Tuesday, January 2, 2018

Measuring Attitudes about Trust


Recently, I read a Gallup survey reporting the views of Americans about ethics and honesty of people in various professions. In a sense, the findings indicate how much Americans trust the people in the professions. Nurses won the top spot at 84% "very high" ratings—they have been #1 for 15 years in a row. Clergy are in the middle at 44% and Members of Congress at the bottom of their list at 8%.  
Read the survey for more details of this 2017 study.

I was surprised by the clergy data. And found another survey, which produced similar results in the UK. The Ipsos MORI poll reported that school-age children highly trusted doctors to tell the truth (88%). But clergy came in at 46%, which is below Scientists at 53%.

Levels of trust can vary. And trust can be defined in different ways.

How do you measure trust?

I found two short trust scales at the Fetzer organization, which are available in a pdf document (see below). You will find references to studies in addition to a description of the scales.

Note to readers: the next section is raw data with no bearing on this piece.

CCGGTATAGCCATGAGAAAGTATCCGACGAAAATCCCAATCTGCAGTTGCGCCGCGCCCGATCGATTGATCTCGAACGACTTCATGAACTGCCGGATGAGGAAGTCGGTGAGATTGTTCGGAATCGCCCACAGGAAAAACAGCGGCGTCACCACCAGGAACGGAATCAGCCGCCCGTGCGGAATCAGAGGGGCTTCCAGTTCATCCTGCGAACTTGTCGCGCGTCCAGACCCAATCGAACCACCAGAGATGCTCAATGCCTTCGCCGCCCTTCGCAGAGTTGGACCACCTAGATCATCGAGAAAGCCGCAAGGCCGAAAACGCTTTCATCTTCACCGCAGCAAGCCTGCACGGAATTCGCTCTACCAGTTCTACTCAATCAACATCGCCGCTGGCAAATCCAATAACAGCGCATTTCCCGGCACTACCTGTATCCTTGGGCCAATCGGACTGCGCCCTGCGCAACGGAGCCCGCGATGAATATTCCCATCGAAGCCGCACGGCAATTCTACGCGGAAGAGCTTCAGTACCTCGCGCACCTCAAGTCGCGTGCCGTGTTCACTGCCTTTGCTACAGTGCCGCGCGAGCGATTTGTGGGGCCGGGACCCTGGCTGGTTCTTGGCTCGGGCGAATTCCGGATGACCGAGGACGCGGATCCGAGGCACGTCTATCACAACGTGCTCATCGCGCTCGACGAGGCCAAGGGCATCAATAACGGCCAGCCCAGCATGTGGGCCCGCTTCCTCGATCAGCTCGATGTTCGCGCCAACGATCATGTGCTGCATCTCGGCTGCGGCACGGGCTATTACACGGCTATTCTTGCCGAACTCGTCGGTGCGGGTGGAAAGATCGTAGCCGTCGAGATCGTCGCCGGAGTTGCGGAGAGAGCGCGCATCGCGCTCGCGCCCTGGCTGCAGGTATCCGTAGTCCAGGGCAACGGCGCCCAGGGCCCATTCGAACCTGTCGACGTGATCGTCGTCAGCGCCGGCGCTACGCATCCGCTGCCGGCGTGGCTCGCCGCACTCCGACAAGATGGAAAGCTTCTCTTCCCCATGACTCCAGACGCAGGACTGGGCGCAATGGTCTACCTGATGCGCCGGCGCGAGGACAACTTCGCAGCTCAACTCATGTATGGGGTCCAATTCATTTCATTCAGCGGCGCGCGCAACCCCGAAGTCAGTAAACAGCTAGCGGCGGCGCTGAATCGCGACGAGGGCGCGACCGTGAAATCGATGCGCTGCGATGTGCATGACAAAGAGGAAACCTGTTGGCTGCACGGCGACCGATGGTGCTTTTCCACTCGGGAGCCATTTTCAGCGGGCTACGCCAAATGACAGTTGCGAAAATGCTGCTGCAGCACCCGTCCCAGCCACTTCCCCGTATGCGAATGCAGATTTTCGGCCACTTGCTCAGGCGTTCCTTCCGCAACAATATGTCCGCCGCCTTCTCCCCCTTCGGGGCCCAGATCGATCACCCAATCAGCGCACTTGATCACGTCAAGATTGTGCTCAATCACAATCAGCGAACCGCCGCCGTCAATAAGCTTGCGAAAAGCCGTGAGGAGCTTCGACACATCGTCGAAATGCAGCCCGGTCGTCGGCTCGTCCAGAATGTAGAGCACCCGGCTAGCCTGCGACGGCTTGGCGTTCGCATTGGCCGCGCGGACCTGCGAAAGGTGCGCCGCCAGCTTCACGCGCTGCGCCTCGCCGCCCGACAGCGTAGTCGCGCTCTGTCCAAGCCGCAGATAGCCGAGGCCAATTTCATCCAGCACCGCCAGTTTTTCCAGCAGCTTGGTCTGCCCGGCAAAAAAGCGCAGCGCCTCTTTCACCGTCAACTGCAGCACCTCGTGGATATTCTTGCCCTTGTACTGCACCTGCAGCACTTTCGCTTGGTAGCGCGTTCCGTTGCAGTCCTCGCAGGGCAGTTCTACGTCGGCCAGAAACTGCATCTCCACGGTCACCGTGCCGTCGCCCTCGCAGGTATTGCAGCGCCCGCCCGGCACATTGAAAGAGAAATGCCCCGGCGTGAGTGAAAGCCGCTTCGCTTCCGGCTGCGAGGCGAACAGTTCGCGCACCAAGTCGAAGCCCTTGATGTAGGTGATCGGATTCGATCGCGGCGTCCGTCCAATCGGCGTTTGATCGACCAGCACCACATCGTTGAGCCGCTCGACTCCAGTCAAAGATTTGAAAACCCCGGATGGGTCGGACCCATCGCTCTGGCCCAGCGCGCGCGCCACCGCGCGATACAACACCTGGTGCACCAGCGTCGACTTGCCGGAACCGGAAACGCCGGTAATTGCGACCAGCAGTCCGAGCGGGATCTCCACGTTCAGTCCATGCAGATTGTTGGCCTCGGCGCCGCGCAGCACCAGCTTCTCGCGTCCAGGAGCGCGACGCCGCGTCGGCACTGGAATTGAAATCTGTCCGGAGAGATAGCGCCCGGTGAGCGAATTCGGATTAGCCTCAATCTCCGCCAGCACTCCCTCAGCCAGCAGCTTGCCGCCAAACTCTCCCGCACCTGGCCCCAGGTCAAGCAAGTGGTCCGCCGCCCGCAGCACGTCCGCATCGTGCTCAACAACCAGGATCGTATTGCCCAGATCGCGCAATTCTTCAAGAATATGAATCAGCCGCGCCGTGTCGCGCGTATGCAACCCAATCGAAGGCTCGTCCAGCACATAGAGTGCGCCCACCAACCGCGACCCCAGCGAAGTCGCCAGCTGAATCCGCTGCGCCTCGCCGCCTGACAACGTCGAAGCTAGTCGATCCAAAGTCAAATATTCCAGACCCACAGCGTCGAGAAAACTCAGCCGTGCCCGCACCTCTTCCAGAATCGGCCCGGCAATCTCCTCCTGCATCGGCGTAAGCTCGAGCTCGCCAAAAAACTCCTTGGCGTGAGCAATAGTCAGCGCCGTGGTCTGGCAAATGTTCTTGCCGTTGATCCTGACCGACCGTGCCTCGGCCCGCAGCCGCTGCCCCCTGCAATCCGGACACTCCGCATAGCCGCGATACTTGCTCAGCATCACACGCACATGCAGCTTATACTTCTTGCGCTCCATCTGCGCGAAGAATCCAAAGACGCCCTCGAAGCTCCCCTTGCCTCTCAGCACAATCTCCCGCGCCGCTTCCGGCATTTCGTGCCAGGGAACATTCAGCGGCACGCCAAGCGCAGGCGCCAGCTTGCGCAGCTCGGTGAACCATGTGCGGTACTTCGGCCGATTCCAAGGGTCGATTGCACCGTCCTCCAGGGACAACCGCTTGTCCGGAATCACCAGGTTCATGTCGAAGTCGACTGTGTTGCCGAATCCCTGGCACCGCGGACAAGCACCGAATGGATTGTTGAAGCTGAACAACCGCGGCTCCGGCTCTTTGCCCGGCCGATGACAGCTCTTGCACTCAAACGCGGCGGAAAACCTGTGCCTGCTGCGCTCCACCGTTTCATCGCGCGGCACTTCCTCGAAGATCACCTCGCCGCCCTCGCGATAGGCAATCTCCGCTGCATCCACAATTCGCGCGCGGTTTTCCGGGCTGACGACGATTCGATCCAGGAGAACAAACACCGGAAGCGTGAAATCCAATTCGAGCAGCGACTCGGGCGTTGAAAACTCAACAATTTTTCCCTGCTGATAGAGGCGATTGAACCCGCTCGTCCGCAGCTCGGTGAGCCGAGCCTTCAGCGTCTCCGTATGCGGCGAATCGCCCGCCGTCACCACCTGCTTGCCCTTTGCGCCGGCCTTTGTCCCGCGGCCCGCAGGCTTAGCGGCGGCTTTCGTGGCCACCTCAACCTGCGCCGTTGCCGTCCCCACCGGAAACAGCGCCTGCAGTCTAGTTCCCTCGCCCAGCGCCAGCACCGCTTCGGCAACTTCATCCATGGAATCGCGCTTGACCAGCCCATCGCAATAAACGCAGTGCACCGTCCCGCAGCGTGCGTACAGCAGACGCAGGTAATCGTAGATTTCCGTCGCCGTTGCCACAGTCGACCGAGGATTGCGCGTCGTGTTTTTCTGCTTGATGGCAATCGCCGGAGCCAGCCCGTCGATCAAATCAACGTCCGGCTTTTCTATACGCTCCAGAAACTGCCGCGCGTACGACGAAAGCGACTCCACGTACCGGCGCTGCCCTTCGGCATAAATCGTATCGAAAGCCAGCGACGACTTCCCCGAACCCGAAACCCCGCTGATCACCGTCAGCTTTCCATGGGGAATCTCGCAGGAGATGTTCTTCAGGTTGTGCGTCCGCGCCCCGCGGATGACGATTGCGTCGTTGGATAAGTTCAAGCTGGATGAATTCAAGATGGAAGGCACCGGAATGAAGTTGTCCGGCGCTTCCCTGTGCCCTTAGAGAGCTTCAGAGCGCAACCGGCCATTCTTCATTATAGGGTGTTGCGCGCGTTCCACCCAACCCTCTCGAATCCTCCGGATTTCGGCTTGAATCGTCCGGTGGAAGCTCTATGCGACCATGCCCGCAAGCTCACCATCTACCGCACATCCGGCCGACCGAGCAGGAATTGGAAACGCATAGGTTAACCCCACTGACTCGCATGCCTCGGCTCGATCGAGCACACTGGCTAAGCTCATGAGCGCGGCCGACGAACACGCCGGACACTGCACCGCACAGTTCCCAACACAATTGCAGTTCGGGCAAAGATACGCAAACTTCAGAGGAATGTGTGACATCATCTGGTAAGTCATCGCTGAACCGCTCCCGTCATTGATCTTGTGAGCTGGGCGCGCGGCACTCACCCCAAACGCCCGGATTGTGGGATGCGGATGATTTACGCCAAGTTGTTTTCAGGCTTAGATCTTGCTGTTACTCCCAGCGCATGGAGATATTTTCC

The General Trust Scale was developed by Yamagishi (1986). It uses a 5-item Likert type rating scale where 1 = Strongly Disagree and 5 = Strongly Agree.

Two sample items are:

1.) Most people are basically honest.
2.) Most people are trustworthy.

The scale is score by adding the items together.

The 5-item Trust Scale is also available and rated on the same 5-item Likert-type scale of agreement.

Two sample items are:

1.) Most people tell a lie when they can benefit by doing so.
2.) Those devoted to unselfish causes are often exploited by others.

Following is a link to the Fetzer document where you can download the measures and research summaries.


Resource Link:  A – Z Test Index


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Some readers may find this reference guide helpful. It is recommended for first year graduate students in counseling programs.

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